The original Maserati Quattroporte was unrivaled when it arrived in 1963; the only genuine Italian high-performance GT with four doors. It was a rather brilliant move, at a time when Maserati was struggling. Undoubtedly they felt pretty secure in their guess that Ferrari would not jump into the four-door market. That turned out to be true, although others did, like the Iso Rivolta S4.
R&T tested a 4.2 L V8 version—there was also a 4.7 version available in Europe, but not in the US, curiously enough— backed by a ZF 5-speed manual transmission. There was a lot to like, and a few things to quibble about.
The 290 hp four cam V8 had an “‘American’ exhaust burble”, and was a direct evolution of Maserati’s 4.5 L racing V8 from 1956. In 5 L form, it powered Maserati’s 5000 GT from 1960. R&T was surprised to see that the version in the Quattroporte was limited 5500 rpm by the manufacturer, given ts racing pedigree.
It was deemed to be “a pleasant, strong and refined engine to use”. The Q was heavy, at 3872 lbs. (curb weight), and performance was good but certainly not stellar: 0-60 in 8.3, and 1/4 mile in 16.4 @94 mph. Plenty of American muscle cars could walk away from that; even a sedan with the right engine. But then that’s a somewhat irrelevant comparison. The kind of folks who bought Maserati Quattroportes were not comparison shopping against an Impala with a 396 or 427. Same goes for today’s Quattroporte buyers…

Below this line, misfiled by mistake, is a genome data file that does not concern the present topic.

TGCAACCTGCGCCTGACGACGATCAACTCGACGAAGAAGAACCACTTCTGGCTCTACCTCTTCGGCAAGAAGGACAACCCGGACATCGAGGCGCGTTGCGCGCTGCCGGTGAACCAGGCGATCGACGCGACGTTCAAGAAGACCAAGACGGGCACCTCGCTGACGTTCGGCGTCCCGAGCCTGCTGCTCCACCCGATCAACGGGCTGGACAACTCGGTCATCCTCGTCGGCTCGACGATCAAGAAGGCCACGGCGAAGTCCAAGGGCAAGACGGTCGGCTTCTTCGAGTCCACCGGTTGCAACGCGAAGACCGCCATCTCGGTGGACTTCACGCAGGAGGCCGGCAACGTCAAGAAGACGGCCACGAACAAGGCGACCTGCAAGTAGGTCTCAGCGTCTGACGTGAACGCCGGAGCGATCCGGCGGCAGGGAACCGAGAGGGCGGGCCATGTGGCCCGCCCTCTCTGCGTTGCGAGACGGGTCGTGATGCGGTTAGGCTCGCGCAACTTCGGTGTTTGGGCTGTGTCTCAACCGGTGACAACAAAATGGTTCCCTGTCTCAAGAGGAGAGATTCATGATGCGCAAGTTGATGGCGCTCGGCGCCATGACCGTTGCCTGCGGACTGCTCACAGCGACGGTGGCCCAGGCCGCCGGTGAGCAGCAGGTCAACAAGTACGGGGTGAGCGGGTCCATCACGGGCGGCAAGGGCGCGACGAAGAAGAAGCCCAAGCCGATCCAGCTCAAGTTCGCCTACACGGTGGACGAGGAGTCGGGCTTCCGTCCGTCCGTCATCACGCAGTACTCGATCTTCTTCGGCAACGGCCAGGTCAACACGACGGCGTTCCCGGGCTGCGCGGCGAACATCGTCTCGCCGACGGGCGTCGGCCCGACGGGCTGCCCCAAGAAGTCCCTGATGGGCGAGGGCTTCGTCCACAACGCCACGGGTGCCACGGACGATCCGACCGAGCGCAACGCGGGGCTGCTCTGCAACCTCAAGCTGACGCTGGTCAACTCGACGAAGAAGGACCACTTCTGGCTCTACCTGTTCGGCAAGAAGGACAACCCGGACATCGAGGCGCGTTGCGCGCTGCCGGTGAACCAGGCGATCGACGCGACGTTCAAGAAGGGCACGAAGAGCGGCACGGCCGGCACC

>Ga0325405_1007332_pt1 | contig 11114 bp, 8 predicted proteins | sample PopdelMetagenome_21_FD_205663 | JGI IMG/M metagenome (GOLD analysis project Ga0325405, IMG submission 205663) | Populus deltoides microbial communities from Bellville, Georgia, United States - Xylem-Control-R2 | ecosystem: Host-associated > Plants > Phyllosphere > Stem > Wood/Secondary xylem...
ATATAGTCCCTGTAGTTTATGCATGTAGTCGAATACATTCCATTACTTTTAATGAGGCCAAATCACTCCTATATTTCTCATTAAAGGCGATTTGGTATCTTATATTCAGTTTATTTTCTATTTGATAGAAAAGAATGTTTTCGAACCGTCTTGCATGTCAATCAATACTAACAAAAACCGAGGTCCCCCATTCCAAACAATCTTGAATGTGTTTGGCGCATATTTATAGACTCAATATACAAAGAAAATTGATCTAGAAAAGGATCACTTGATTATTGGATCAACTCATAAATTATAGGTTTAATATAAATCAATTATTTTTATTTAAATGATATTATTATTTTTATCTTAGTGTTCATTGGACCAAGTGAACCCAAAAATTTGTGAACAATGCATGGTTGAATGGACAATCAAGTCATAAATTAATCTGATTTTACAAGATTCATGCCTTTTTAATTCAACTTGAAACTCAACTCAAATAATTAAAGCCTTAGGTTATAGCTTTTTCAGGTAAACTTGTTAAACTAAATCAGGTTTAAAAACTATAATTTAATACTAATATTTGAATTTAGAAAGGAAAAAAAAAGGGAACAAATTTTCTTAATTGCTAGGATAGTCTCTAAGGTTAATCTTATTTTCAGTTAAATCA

The linkage on the ZF box was a bit balky, but once its ways were familiarized, it shifted well. More importantly, the interior lived up to the standards of a low-volume essentially hand-built Italian GT: lots nice leather, wood and nice detailing. The ergonomics were already somewhat out of date, but then things were happening quickly in the sixties.
The same could be said of the styling, which was looking a bit out of date too. Within a year—in 1969—it would be put to rest, and then there would be a long break until 1974, when the radically different Q II arrived, with FWD and based on the Citroen SM chassis, sharing its V6 too. In 1979, the big new V8 Q III arrived, one which most of us can form a mental picture of, and stayed around until 1990.
The tested version also had manual steering to go along with the manual transmission resulting in “a man’s car”. ZF power steering was optional, as was an automatic transmission, for those not feeling quite that “manly”.
The ride was on the stiff side, and curiously, the rear suspension reverted back to a live axle after having been a deDion type initially. Hmmm.
The wire wheels were a pricey option, and Maserati pointed out that they were not strong enough for “vigorous driving”. Hmmm.
A bit out of date, in more ways than one, but if you just had to have a Maserati four door…